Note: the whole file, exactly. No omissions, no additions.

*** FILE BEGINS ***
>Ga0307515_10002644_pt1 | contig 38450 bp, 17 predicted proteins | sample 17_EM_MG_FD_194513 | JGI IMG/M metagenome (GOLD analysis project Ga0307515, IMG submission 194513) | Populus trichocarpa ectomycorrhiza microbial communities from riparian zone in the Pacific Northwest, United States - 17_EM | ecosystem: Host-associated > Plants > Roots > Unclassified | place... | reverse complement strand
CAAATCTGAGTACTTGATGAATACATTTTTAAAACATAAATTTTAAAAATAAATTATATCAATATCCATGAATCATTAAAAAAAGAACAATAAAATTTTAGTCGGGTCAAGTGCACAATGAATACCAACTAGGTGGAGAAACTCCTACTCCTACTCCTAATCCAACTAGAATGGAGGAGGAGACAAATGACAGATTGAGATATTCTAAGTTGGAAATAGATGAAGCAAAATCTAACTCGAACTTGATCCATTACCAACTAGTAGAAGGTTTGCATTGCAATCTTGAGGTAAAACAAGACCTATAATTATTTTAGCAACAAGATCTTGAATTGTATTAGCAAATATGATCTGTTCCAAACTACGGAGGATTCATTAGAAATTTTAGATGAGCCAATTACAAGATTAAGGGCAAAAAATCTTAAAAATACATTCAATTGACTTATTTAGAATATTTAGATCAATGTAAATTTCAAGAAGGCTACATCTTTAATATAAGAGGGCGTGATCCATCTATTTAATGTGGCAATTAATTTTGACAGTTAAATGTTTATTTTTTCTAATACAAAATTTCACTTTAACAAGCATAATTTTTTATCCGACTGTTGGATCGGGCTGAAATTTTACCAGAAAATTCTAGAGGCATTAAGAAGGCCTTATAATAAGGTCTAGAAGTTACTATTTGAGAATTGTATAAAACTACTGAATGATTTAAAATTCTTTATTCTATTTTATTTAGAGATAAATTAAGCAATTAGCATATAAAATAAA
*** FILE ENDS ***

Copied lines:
>Ga0307515_10002644_pt1 | contig 38450 bp, 17 predicted proteins | sample 17_EM_MG_FD_194513 | JGI IMG/M metagenome (GOLD analysis project Ga0307515, IMG submission 194513) | Populus trichocarpa ectomycorrhiza microbial communities from riparian zone in the Pacific Northwest, United States - 17_EM | ecosystem: Host-associated > Plants > Roots > Unclassified | place... | reverse complement strand
CAAATCTGAGTACTTGATGAATACATTTTTAAAACATAAATTTTAAAAATAAATTATATCAATATCCATGAATCATTAAAAAAAGAACAATAAAATTTTAGTCGGGTCAAGTGCACAATGAATACCAACTAGGTGGAGAAACTCCTACTCCTACTCCTAATCCAACTAGAATGGAGGAGGAGACAAATGACAGATTGAGATATTCTAAGTTGGAAATAGATGAAGCAAAATCTAACTCGAACTTGATCCATTACCAACTAGTAGAAGGTTTGCATTGCAATCTTGAGGTAAAACAAGACCTATAATTATTTTAGCAACAAGATCTTGAATTGTATTAGCAAATATGATCTGTTCCAAACTACGGAGGATTCATTAGAAATTTTAGATGAGCCAATTACAAGATTAAGGGCAAAAAATCTTAAAAATACATTCAATTGACTTATTTAGAATATTTAGATCAATGTAAATTTCAAGAAGGCTACATCTTTAATATAAGAGGGCGTGATCCATCTATTTAATGTGGCAATTAATTTTGACAGTTAAATGTTTATTTTTTCTAATACAAAATTTCACTTTAACAAGCATAATTTTTTATCCGACTGTTGGATCGGGCTGAAATTTTACCAGAAAATTCTAGAGGCATTAAGAAGGCCTTATAATAAGGTCTAGAAGTTACTATTTGAGAATTGTATAAAACTACTGAATGATTTAAAATTCTTTATTCTATTTTATTTAGAGATAAATTAAGCAATTAGCATATAAAATAAA